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National Grid profits jump amid row over delays to crucial net zero projects

National Grid
National Grid

National Grid has posted a 15pc jump in profits amid a row over delays connecting wind and solar farms to the electricity network.

The FTSE 100 company, which owns and operates Britain’s electricity transmission system, said underlying profits rose from £4bn to £4.6bn in the year to March 31.

It comes as National Grid is under pressure to ramp up investment in Britain’s electricity network and speed up connections. Renewable energy developers complain they face waits of up to a decade to be connected to the grid, delays that are slowing Britain’s net zero push.

Jonathan Brearley, chief executive of industry regulator Ofgem, on Tuesday warned that “unacceptable” waiting times were putting at risk Britain’s ambition to make the electricity network carbon-free by 2035.

John Pettigrew, National Grid’s chief executive, said the operator was committed to net zero but argued fundamental regulatory changes were needed to resolve the connection issues.

He said the switch to greener power could result in “security of supply, lower energy bills and job creation”.

He said: “As a network, we recognise that we’re a key enabler to that. But from our perspective, we think fundamental regulatory reform is needed.”

National Grid has promised to spend £40bn on upgrades from 2021 to 2026 and Mr Pettigrew pointed out this was more than the company had spent in the preceding 30 years.

However, he said more could be spent if rules were changed to allow the company to invest proactively, rather than waiting for demand to materialise.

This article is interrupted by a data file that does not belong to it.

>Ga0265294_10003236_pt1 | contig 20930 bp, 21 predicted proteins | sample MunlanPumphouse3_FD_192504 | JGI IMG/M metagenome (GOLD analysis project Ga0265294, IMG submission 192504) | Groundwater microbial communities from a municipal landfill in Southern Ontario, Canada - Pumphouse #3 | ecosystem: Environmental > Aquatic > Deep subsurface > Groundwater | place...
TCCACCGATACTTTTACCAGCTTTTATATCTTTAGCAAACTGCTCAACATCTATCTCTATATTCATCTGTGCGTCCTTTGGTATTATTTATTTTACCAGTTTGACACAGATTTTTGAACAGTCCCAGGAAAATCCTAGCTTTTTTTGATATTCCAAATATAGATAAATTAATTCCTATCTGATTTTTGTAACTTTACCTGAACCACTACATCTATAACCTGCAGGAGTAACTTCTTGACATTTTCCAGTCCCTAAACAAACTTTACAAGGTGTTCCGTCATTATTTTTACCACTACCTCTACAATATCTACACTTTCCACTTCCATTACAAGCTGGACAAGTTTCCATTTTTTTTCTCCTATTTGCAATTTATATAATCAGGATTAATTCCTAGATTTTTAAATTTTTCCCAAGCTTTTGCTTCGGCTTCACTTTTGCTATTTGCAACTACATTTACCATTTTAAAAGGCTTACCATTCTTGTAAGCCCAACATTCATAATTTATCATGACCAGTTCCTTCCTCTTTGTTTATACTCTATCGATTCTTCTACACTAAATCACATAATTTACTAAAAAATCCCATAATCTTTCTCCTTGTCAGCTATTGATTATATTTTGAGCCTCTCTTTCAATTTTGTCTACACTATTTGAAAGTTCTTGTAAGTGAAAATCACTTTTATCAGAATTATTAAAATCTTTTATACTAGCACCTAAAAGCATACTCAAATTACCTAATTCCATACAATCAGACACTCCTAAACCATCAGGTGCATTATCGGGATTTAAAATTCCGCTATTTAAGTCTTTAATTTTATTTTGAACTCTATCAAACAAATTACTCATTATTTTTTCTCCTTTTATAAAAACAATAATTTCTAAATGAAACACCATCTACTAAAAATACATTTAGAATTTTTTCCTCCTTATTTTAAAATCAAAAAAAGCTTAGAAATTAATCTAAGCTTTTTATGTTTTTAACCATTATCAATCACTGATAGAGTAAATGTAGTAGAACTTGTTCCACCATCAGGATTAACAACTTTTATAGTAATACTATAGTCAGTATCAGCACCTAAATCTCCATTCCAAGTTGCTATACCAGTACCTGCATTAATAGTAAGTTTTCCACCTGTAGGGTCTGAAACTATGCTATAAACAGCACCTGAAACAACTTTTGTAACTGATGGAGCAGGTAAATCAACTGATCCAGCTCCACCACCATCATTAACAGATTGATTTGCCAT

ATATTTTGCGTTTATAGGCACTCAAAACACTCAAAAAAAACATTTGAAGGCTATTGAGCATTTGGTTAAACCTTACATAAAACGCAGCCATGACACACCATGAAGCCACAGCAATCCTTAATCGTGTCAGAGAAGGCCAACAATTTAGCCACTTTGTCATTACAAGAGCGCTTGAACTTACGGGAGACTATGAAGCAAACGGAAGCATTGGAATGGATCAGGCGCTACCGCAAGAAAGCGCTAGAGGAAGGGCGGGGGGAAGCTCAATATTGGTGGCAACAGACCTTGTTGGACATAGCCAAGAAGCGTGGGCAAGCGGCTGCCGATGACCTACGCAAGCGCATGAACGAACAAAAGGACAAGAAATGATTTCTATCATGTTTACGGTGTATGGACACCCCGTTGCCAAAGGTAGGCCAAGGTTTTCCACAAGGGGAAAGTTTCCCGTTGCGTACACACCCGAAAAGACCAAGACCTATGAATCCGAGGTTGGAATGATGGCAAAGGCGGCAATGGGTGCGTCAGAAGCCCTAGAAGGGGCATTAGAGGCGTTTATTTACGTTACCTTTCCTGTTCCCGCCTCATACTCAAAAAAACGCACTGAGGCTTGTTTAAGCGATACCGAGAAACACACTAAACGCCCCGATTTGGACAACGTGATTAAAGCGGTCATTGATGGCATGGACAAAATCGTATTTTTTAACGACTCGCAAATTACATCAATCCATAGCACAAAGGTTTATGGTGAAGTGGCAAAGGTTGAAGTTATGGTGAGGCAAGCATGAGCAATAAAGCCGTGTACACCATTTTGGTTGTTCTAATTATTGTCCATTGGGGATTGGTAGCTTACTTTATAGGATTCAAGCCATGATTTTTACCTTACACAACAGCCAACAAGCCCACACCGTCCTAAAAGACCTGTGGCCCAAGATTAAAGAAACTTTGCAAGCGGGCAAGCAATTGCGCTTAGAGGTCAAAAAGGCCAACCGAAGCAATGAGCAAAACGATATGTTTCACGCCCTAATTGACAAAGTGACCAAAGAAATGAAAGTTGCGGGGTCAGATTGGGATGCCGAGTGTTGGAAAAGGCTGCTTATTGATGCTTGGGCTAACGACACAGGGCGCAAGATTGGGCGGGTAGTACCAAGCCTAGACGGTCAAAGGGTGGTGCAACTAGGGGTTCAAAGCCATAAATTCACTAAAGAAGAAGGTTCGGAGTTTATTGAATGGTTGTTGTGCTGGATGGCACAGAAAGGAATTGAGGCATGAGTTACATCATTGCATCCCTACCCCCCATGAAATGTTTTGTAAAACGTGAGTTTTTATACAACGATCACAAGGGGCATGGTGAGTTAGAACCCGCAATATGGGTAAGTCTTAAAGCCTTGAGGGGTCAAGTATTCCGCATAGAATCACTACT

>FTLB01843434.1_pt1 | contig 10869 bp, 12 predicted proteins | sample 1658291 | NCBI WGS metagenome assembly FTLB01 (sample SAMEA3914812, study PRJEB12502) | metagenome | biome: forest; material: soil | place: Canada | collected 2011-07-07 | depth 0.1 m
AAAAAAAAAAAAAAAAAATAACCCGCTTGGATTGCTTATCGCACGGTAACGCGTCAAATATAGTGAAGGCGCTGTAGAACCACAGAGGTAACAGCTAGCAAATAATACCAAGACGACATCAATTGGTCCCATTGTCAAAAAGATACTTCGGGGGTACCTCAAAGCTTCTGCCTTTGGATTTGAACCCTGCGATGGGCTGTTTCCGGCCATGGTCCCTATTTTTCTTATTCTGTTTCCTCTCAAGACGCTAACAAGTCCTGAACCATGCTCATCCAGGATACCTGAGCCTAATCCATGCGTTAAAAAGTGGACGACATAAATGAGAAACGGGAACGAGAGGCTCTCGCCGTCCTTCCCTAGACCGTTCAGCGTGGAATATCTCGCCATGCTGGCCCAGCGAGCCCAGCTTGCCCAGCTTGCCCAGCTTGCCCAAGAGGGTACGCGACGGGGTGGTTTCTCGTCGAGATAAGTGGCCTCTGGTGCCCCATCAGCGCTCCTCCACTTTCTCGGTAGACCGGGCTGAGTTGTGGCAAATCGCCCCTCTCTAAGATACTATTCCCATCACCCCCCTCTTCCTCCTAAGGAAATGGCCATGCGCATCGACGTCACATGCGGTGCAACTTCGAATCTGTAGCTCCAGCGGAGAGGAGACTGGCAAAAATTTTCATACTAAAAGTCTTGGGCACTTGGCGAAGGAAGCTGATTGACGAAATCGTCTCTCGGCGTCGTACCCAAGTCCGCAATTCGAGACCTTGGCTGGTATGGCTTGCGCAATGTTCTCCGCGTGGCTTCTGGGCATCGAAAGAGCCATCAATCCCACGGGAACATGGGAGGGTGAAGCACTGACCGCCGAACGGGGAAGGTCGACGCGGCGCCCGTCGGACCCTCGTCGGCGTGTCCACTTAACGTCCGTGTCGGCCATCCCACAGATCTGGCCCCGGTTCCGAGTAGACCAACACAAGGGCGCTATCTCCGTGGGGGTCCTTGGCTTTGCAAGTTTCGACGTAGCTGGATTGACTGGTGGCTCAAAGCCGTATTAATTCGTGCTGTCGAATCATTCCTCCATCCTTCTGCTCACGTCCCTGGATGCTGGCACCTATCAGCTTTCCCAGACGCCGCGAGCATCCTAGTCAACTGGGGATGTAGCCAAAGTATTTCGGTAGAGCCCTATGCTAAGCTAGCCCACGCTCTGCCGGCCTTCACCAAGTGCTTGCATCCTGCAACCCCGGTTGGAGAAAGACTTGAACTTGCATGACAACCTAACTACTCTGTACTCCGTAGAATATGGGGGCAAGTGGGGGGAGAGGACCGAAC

Ofgem has also pledged to clear any regulatory barriers getting in the way.

At present, the “first come first serve” grid connection system means shovel-ready projects with investors and planning permission must wait behind schemes with little chance of going ahead.

Developers say this encourages “pay and spray” applications where companies secure places in queues in multiple areas despite having no firm intention of proceeding.

Ministers have been warned the backlog issue threatens investments in major energy projects.

On Monday, the Grid published plans to reach a “net zero” electricity network by 2035, which will include overhauling the current system for connecting.

National Grid’s proposed fixes, alongside investment, include letting developers leave the queue without penalty and putting in place a checkpoint-style system that will only allow projects to move forward as they progress, for example by getting planning permission.

Battery storage sites will also be given priority.

The Grid expects that 70pc of projects currently in the pipeline with a connection date of 2026 or later will be able to connect two to 10 years earlier thanks to these changes.

However, it is under pressure to deliver, with Ofgem understood to be considering taking away National Grid ESO’s role in centrally planning grid upgrades if there is not tangible improvement by 2025.

National Grid’s profits in the year to March were partly boosted by “strong performance” from the Grid’s interconnector business – where revenues jumped from £135m to £355m – after the energy crisis prompted the UK to export record amounts of power to EU countries including France last summer.

French demand leapt last year as the country’s nuclear fleet was partially taken out of action by a litany of maintenance problems.

The Grid also benefited from an insurance payout following a fire at its IFA interconnector site in Sellindge in November 2021.

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